Neil McCafferty still has not had a first appointment in the Western Trust area despite a referral to its long covid clinic.
Long Covid is an umbrella term for a range of symptoms including fatigue, breathlessness and brain fog.
Of more than 1,900 people referred to the clinics, just over 600 have had an appointment.
The Department of Health said work to evaluate the current service was “being taken forward”.
Funding is in place to run the clinics until September this year, the department said.
Mr McCafferty told BBC Radio Foyle: “My hurt and the hurt of a lot of other people that have been waiting patiently for this is that we were given false hope.
Northern Ireland’s long-Covid clinics were launched in November 2021.
At the time, Health Minister Robin Swann said establishing the clinics had been a priority.
Department of Health figures show that as of the end of April, a total of 1,908 people had been referred to the long Covid clinics.
Of those referrals, 617 people had an appointment, with 172 people having been seen face-to face and the rest seen remotely.
Mr McCafferty was admitted to Altnagelvin Hospital in Derry in October 2020 with a gall bladder infection.
He was also treated for sepsis before developing Covid-19 and spent several weeks being treated in intensive care.
Mr McCafferty said he initially recovered well after leaving hospital.
But about six months into his recovery, his health began to deteriorate.
His mobility reduced, he had pains and fatigue and walking long distances became challenging.
Long Covid, he added, was “wearing him down”.
“It becomes psychological after the physical impact. I am probably only about 20% of the man I was before Covid,” he said.
He was referred by his GP to the specialist long Covid clinic in the Western Trust area, but has not yet been seen.“We have been sold false hope,” he said.
“It is a terrible thing to do to people who are suffering”.
The Western Trust told BBC News NI that its post-Covid syndrome service had been running since March 2022, with the majority of patients referred by their GP.
A recent update on the service was “circulated to all GPs within the Western Trust area”, a spokeswoman said.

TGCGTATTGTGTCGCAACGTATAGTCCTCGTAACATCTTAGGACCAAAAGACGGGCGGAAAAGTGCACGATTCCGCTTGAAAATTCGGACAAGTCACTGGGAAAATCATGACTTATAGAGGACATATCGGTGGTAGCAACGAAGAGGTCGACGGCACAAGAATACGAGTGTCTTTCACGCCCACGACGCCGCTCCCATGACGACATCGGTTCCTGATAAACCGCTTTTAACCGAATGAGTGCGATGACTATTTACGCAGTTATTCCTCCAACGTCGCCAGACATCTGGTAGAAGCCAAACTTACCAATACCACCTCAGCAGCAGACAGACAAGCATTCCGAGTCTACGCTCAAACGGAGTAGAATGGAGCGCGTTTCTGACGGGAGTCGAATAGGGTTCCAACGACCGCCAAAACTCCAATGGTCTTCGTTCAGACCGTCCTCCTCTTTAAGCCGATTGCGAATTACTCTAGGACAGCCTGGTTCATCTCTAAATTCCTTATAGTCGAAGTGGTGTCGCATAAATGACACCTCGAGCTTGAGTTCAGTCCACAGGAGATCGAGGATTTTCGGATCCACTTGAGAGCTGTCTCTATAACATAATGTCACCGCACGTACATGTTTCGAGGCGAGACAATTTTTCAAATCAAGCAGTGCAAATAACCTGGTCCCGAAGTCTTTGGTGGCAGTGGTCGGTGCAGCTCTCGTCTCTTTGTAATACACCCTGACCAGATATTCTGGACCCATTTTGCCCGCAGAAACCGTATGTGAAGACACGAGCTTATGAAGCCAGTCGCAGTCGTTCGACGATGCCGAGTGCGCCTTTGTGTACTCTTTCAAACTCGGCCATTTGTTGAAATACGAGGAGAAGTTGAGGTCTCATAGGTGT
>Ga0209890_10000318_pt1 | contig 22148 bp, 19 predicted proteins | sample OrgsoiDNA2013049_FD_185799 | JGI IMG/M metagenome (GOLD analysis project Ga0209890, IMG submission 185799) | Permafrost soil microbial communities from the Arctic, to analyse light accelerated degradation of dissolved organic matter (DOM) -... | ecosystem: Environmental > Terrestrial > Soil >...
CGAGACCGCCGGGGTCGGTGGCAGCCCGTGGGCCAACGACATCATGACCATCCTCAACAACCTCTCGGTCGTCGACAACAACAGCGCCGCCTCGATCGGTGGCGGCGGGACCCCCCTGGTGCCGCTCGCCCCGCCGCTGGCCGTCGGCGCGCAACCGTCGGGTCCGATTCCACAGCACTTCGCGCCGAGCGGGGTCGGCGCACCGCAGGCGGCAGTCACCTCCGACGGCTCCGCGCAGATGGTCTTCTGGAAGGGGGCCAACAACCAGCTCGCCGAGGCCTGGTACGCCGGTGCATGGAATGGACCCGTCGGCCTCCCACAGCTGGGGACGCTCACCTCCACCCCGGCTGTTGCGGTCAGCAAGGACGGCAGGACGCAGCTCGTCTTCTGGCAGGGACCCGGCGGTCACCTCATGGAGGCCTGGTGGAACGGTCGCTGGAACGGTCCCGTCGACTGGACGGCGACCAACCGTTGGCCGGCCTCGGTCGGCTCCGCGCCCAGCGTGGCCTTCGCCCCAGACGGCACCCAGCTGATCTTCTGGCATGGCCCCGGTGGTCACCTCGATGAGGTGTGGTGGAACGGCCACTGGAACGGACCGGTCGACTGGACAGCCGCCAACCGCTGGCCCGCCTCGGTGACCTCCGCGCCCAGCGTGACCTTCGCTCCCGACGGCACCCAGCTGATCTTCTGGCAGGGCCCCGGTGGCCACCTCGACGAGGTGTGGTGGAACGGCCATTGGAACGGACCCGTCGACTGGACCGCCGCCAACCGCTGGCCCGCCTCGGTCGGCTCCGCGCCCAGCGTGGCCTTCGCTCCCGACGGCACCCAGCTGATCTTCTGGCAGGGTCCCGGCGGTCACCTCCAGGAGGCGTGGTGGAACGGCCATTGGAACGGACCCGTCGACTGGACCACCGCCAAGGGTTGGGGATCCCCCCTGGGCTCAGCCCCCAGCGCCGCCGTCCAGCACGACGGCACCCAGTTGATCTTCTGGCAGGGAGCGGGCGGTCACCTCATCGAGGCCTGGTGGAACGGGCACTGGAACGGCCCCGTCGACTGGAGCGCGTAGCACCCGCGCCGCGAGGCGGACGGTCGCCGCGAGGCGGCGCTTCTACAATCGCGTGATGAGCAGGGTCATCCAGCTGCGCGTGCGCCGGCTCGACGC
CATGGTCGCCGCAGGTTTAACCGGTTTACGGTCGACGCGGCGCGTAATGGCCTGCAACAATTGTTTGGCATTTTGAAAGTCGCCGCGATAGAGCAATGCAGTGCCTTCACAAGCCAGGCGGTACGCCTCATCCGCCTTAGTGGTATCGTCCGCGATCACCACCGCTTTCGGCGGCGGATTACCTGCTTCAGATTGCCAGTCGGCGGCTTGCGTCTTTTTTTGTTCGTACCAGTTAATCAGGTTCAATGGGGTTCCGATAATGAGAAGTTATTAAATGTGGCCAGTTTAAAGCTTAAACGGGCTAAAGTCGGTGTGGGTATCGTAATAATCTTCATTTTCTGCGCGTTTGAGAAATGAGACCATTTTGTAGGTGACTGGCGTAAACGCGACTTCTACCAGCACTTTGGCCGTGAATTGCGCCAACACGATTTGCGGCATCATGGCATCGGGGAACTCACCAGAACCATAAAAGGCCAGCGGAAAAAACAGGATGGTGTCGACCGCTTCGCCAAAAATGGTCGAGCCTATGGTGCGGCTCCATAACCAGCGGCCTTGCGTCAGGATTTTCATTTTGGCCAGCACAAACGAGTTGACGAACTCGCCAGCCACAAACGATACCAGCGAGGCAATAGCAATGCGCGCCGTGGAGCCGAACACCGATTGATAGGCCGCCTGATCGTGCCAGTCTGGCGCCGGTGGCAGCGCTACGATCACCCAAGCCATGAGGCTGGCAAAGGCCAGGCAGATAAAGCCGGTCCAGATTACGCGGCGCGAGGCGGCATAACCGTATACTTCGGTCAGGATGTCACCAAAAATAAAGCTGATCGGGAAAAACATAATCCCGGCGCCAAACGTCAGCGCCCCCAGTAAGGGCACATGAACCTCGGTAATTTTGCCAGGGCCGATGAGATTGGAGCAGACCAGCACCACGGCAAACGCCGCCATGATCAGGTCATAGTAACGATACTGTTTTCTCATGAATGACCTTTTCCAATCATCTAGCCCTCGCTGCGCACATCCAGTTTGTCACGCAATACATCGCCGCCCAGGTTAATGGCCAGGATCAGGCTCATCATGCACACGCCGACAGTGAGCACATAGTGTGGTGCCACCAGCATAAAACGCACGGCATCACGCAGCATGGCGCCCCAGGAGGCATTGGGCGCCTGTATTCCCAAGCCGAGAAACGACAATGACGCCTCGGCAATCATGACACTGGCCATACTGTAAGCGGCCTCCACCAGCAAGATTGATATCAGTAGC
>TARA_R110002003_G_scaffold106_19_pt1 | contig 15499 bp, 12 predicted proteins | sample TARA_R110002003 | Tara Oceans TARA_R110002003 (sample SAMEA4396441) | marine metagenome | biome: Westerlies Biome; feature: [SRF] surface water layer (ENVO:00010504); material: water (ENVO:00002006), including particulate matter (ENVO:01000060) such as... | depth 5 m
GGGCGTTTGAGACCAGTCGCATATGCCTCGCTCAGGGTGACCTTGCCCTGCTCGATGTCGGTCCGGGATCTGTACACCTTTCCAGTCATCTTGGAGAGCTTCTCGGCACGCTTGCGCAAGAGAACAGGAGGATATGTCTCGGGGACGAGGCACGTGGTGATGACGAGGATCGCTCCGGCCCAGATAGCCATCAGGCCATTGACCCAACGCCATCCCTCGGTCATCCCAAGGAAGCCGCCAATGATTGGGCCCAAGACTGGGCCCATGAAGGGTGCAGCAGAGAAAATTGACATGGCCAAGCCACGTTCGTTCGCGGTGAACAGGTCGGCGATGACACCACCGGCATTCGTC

“If a patient wishes to access the service they can speak to their GP.”
Patients, she added, were assessed at three sites, Derry’s Waterside Hospital, the South West Acute Hospital and Omagh Hospitaltal.
Dr Alan Stout, the deputy chair of the British Medical Association, said he could understand the frustrations of those waiting to be seen.
“What is actually happening is these have become signposting services as opposed to services that are seeing a lot of people, dealing with them and taking ownership of them.
“A sign-posting service just makes people feel like they are being passed around the system, ending up on a different waiting list.”
Dr Stout said within current provision, a patient was referred to a specialist service after an initial consultation.
That might include physiotherapy, occupational therapy or psychology services, he said.
“But really what we need is that all under one roof, that physical assessment of the patient,” Dr Stout said.The Department of Health said there were multidisciplinary post-Covid clinics in each of Northern Ireland’s five health trust areas and were “supported by a lead GP or hospital doctor, occupational therapists, physio therapists and nurses”.
“The service also includes access to healthcare assistants, diagnostic and administrative support,” a DoH spokeswoman said.
Funding is currently in place, she said, to run the clinics until September.
She added: “Work is being taken forward regionally to evaluate the services currently provided with a view to securing funding for post Covid-19 services on a longer term basis.”Tags: